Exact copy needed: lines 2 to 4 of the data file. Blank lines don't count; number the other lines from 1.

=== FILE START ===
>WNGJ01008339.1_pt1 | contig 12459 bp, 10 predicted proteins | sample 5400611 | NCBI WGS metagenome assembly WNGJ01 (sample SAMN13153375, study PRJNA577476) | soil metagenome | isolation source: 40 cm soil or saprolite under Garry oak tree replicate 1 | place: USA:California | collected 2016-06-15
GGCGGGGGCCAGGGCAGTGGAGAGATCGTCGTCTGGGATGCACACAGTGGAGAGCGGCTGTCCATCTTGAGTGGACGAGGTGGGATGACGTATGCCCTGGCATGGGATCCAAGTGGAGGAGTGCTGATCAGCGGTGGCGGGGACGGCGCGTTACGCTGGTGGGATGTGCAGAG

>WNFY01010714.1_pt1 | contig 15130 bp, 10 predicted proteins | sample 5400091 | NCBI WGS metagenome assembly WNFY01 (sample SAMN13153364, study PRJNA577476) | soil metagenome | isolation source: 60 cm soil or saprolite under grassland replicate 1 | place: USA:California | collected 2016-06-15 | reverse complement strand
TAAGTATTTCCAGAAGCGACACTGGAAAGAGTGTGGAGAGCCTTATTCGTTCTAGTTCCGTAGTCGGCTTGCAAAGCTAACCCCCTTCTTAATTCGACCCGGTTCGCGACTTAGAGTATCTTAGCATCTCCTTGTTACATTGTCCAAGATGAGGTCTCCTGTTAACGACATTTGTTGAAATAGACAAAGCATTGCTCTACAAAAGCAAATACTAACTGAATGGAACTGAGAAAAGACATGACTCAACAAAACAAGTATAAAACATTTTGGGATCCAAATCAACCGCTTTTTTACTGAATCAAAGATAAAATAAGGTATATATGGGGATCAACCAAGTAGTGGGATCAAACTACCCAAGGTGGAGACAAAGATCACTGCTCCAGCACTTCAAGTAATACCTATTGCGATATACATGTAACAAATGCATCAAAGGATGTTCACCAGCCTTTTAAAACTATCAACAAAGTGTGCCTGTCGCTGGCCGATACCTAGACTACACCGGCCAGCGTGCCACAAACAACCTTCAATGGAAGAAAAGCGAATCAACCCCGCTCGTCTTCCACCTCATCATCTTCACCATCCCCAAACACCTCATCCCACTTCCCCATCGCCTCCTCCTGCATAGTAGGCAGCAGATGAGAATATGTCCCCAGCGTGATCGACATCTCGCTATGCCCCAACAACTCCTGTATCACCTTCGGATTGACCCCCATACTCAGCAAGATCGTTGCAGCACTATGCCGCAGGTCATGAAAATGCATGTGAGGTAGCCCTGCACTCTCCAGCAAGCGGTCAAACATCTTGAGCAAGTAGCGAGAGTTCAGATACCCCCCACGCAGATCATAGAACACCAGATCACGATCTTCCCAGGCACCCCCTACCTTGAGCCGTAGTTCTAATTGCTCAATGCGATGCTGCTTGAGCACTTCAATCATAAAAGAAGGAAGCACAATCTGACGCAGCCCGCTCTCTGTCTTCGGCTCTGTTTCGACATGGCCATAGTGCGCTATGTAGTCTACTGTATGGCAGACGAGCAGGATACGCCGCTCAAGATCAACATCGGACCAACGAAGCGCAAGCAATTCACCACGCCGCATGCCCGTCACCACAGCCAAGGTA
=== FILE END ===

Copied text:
GGCGGGGGCCAGGGCAGTGGAGAGATCGTCGTCTGGGATGCACACAGTGGAGAGCGGCTGTCCATCTTGAGTGGACGAGGTGGGATGACGTATGCCCTGGCATGGGATCCAAGTGGAGGAGTGCTGATCAGCGGTGGCGGGGACGGCGCGTTACGCTGGTGGGATGTGCAGAG

>WNFY01010714.1_pt1 | contig 15130 bp, 10 predicted proteins | sample 5400091 | NCBI WGS metagenome assembly WNFY01 (sample SAMN13153364, study PRJNA577476) | soil metagenome | isolation source: 60 cm soil or saprolite under grassland replicate 1 | place: USA:California | collected 2016-06-15 | reverse complement strand
TAAGTATTTCCAGAAGCGACACTGGAAAGAGTGTGGAGAGCCTTATTCGTTCTAGTTCCGTAGTCGGCTTGCAAAGCTAACCCCCTTCTTAATTCGACCCGGTTCGCGACTTAGAGTATCTTAGCATCTCCTTGTTACATTGTCCAAGATGAGGTCTCCTGTTAACGACATTTGTTGAAATAGACAAAGCATTGCTCTACAAAAGCAAATACTAACTGAATGGAACTGAGAAAAGACATGACTCAACAAAACAAGTATAAAACATTTTGGGATCCAAATCAACCGCTTTTTTACTGAATCAAAGATAAAATAAGGTATATATGGGGATCAACCAAGTAGTGGGATCAAACTACCCAAGGTGGAGACAAAGATCACTGCTCCAGCACTTCAAGTAATACCTATTGCGATATACATGTAACAAATGCATCAAAGGATGTTCACCAGCCTTTTAAAACTATCAACAAAGTGTGCCTGTCGCTGGCCGATACCTAGACTACACCGGCCAGCGTGCCACAAACAACCTTCAATGGAAGAAAAGCGAATCAACCCCGCTCGTCTTCCACCTCATCATCTTCACCATCCCCAAACACCTCATCCCACTTCCCCATCGCCTCCTCCTGCATAGTAGGCAGCAGATGAGAATATGTCCCCAGCGTGATCGACATCTCGCTATGCCCCAACAACTCCTGTATCACCTTCGGATTGACCCCCATACTCAGCAAGATCGTTGCAGCACTATGCCGCAGGTCATGAAAATGCATGTGAGGTAGCCCTGCACTCTCCAGCAAGCGGTCAAACATCTTGAGCAAGTAGCGAGAGTTCAGATACCCCCCACGCAGATCATAGAACACCAGATCACGATCTTCCCAGGCACCCCCTACCTTGAGCCGTAGTTCTAATTGCTCAATGCGATGCTGCTTGAGCACTTCAATCATAAAAGAAGGAAGCACAATCTGACGCAGCCCGCTCTCTGTCTTCGGCTCTGTTTCGACATGGCCATAGTGCGCTATGTAGTCTACTGTATGGCAGACGAGCAGGATACGCCGCTCAAGATCAACATCGGACCAACGAAGCGCAAGCAATTCACCACGCCGCATGCCCGTCACCACAGCCAAGGTA